Tile with ‘Clyde’ daisy design (1)
William De Morgan & Co.; maker
De Morgan, William Frend; designer; British artist, 1832-1917
earthenware; Art Pottery
circa 1882 1888
(design may be earlier)
Arts and Crafts (movement)
late 19th Century
Square, buff, earthenware tile, covered in cream slip, decorated with transfer pattern in black, purple-brown, yellow and shades of green, and glazed. An all-over naturalistic pattern of green leaves, with a diagonal leading stem and four yellow petal, purple-brown centre, daisies. Two of the daisies are shown from the side, with petals bent back. The design is outlined in black. The tile is thick and the earthenware coarse; the glaze is crackled; the back and sides are unglazed.
England, London, Merton Abbey
Merton Abbey, pottery, place
England, pottery, country
English, pottery, nationality
William Frend De Morgan (1839-1917), now widely regarded as the most important ceramicist of the Arts & Crafts movement, also worked in stained glass and became a successful novelist. The son of a non-conformist mathematics professor, he became a close friend of William Morris and Edward Burne-Jones and married the Pre-Raphaelite painter Evelyn Pickering (1855-1919), in 1887. As a ceramicist, De Morgan was primarily a designer/decorator and chemist, working on bought-in blanks or pots thrown to his design. He experimented widely with techniques and glazes, re-discovering methods for making and applying lustres and the colours of Iznik and Persian pottery and using them for a range of complex fantasy designs featuring ships, birds, flora and animals.
This tile dates from 1882-88, when De Morgan’s workshop was at Merton Abbey, next door to Morris’s factory. The coarse earthenware and rough sides indicate that the tile was intended for a fireplace or other architectural use. The flowing naturalism suggests it is an early design, perhaps influenced by Morris’s work; De Morgan’s later tile designs were more stylised and symmetrical. He made many, many designs for tiles and tile panels – some 820, including this one, are in the V&A collection – and transferred them using his own innovative transfer method which allowed repeats to be made whilst preserving a ‘hand-made’ quality.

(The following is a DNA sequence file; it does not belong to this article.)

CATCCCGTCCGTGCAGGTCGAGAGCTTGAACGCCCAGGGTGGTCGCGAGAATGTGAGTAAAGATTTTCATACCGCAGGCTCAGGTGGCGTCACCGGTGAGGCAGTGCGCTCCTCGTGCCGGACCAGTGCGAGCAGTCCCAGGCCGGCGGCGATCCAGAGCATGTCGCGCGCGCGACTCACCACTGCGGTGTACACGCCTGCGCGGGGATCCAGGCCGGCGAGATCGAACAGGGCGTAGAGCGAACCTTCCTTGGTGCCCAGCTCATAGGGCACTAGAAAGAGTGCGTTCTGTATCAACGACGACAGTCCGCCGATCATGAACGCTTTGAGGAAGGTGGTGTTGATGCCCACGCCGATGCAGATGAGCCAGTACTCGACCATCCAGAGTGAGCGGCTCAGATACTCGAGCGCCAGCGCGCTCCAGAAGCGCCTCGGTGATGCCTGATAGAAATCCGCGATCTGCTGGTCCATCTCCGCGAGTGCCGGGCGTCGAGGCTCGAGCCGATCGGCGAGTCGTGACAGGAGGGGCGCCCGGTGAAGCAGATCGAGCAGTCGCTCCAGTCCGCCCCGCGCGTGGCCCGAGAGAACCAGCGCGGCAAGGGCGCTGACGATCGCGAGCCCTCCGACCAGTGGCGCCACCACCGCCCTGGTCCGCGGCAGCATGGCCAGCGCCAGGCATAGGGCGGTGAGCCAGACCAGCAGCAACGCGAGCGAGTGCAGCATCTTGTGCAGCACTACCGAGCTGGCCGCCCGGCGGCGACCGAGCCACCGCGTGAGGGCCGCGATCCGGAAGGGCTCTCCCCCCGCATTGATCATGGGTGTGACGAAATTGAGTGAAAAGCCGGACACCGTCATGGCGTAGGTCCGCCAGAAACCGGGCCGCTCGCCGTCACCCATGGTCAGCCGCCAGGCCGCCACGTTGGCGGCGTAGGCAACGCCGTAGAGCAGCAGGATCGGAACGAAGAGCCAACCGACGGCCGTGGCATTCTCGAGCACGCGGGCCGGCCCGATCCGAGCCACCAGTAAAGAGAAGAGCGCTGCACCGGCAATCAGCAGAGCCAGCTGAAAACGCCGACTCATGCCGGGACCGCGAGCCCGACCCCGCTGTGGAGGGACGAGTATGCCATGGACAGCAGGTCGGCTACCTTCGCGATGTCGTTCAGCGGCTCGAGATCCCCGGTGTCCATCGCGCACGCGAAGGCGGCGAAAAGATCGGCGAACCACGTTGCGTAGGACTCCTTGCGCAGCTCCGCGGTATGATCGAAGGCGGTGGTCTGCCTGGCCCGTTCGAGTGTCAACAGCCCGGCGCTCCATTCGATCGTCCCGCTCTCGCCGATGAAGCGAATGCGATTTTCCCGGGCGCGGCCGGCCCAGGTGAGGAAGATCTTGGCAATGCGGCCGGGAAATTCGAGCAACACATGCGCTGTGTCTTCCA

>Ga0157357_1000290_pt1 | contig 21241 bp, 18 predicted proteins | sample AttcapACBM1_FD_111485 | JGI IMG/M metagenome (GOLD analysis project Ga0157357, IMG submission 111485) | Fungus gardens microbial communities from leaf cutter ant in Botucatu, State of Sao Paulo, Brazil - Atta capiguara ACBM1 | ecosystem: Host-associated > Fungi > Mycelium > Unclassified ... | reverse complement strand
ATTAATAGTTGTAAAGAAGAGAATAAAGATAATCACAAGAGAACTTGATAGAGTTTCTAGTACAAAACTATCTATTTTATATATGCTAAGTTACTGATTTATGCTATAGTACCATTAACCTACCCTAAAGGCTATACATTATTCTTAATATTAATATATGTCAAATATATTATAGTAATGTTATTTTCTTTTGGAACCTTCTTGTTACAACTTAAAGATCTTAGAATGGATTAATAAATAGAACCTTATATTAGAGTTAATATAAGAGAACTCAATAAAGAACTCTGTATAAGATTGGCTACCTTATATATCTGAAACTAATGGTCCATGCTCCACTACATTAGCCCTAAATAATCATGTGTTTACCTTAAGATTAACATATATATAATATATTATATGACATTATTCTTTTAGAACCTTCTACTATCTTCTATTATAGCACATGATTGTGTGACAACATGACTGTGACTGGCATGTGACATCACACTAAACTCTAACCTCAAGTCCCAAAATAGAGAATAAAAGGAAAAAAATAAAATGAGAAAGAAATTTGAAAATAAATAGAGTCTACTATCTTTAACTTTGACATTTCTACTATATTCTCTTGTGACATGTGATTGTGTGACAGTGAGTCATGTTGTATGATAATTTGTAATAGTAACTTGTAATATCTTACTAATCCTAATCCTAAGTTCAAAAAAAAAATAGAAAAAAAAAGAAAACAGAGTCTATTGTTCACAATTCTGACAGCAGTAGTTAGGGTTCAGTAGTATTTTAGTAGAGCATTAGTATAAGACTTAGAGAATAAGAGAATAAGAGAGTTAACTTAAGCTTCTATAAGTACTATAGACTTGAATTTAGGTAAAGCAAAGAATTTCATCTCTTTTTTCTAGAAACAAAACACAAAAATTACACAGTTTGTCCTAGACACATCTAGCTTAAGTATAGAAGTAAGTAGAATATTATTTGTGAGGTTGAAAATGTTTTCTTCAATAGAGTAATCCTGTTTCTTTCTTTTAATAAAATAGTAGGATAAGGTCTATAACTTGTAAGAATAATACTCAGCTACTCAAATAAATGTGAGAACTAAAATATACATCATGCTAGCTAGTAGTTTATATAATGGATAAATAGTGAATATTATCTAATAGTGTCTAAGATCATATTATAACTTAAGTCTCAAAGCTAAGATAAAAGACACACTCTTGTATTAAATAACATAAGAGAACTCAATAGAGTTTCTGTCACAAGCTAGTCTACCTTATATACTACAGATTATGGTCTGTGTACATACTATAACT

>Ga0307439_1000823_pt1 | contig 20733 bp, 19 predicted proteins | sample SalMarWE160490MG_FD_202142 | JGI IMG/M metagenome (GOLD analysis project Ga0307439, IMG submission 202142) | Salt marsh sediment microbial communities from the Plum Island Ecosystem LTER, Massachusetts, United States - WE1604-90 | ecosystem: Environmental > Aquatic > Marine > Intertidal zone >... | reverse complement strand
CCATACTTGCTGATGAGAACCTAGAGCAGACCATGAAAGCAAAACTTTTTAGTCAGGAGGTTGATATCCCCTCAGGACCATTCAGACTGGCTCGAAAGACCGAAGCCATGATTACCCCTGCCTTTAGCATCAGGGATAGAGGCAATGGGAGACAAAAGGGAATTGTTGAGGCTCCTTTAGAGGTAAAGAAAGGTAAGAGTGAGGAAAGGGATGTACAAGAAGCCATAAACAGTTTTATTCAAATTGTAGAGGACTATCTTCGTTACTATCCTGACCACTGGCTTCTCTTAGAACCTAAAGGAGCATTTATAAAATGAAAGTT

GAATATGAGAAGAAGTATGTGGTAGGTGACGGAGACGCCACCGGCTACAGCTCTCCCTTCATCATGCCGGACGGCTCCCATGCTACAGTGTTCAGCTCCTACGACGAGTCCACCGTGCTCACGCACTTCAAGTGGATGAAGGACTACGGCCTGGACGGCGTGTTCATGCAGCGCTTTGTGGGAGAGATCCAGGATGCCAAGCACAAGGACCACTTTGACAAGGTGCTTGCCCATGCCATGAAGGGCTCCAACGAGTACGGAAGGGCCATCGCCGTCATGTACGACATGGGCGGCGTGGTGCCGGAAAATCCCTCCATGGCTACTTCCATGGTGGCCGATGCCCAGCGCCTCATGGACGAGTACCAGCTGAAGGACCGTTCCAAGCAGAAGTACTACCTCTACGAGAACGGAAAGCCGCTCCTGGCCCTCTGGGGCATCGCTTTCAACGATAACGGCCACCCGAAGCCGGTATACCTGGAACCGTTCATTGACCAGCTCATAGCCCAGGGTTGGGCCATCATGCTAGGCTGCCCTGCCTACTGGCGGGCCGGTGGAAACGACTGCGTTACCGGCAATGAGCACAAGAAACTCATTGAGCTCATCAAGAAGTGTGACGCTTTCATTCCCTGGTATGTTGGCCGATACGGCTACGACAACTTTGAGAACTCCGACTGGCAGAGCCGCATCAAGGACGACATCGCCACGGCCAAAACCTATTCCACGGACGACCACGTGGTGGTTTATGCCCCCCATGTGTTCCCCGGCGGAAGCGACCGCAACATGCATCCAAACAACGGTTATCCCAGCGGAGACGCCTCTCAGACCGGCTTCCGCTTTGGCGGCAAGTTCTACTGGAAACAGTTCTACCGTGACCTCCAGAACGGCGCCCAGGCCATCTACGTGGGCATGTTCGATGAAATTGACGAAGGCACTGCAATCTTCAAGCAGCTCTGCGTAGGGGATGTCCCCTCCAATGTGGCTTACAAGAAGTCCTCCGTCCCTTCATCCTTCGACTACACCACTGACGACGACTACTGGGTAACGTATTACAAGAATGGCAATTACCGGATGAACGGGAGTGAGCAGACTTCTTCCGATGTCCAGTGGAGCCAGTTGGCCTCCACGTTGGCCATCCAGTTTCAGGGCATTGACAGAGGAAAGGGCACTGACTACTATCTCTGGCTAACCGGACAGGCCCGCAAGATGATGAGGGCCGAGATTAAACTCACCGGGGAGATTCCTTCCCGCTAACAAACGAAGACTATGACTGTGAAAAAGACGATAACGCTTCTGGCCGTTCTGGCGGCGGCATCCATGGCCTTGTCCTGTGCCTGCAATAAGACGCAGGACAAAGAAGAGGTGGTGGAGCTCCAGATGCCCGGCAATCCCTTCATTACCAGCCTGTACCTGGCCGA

slip-coating; whole; with white slip
glazing (coating); whole
earthenware; whole; buff-coloured
clear glaze; decoration; crackled
earthenware, slip coated, trace-transfered and glazed
height, whole, 20.3, cm
height, whole, 8, in
width, whole, 20.1, cm
width, whole, 8, in
given; 1941-03-26; Mossop, H.C.
Given by Mr H.C.Mossop, 1941
Given by H.C. Mossop
mark; on reverse; impressed; W D M MERTON ABBEY; large, square, one ‘M’ serving both parts, and a drawing of an abbey church.; factory mark William De Morgan 1882-88
Gaunt, W.. Clayton-Stamm, M.D.E.. 1971. William De Morgan.London?: p. pp. 22, 166
Ref. For mark, p. 166 fig. f. Details of decorating method, p. 22
Greenwood, Martin. 1989. The Designs of William De Morgan.Ilminster: p. 163
Cf. a tile or tile-panel design inscribed ‘Clyde’, green, red & orange, 28 x 20.4cm (11 x 8 in), V&A no. E.1541-1917. The design is identical, but rectangular, so only part of it has been used on the tile, and the pattern has been reversed in transferring it to the tile.
Catleugh, Jon. 1983. William De Morgan Tiles.London?:
Cf. other tile designs, and examples of Morris’s work.
Blackwell, The Arts & Crafts House. 2002. The Ceramics of William De Morgan.Bowness-on-Windermere: Lakeland Arts Trust
1972. William De Morgan (1839-1917): an exhibition organised by the Friends of Leighton House, Leighton House, 18 May-24 June, London: De Morgan Foundation, 197.London: De Morgan Foundation
EC.7-1941; Tile with ‘Clyde’ daisy design (2)
EC.5-1941; Tile with five ruby birds
EC.6-1941; Ruby lustre tile with fantastic beast
EC.9-1941; Tile with fantastic ducks design
EC.10-1941; Tile with ‘raised lion’ design
EC.13-1941; Tile with scrolling fern design
C.144-1933; Tile with dragon design
C.1-1976; Tile panel with blue peacocks
EC.4-1941; Tile panel with dragon-bird grotesques
Object Number: EC.8-1941
(record id: 15328; input: 2000-11-02; modified: 2013-01-29)